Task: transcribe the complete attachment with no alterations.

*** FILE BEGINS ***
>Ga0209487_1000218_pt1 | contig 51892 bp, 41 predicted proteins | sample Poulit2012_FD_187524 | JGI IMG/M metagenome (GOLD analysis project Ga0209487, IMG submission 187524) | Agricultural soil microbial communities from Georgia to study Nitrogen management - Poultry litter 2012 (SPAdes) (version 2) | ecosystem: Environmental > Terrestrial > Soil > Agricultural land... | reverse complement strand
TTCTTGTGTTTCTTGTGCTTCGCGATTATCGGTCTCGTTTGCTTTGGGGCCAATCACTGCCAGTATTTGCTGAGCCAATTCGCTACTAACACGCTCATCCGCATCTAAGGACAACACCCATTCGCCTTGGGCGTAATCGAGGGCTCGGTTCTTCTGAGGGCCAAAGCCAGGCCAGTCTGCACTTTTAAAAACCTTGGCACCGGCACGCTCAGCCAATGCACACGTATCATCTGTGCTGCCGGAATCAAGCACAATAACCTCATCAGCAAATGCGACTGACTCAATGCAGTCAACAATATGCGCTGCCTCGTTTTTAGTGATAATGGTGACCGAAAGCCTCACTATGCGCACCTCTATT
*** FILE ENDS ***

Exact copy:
>Ga0209487_1000218_pt1 | contig 51892 bp, 41 predicted proteins | sample Poulit2012_FD_187524 | JGI IMG/M metagenome (GOLD analysis project Ga0209487, IMG submission 187524) | Agricultural soil microbial communities from Georgia to study Nitrogen management - Poultry litter 2012 (SPAdes) (version 2) | ecosystem: Environmental > Terrestrial > Soil > Agricultural land... | reverse complement strand
TTCTTGTGTTTCTTGTGCTTCGCGATTATCGGTCTCGTTTGCTTTGGGGCCAATCACTGCCAGTATTTGCTGAGCCAATTCGCTACTAACACGCTCATCCGCATCTAAGGACAACACCCATTCGCCTTGGGCGTAATCGAGGGCTCGGTTCTTCTGAGGGCCAAAGCCAGGCCAGTCTGCACTTTTAAAAACCTTGGCACCGGCACGCTCAGCCAATGCACACGTATCATCTGTGCTGCCGGAATCAAGCACAATAACCTCATCAGCAAATGCGACTGACTCAATGCAGTCAACAATATGCGCTGCCTCGTTTTTAGTGATAATGGTGACCGAAAGCCTCACTATGCGCACCTCTATT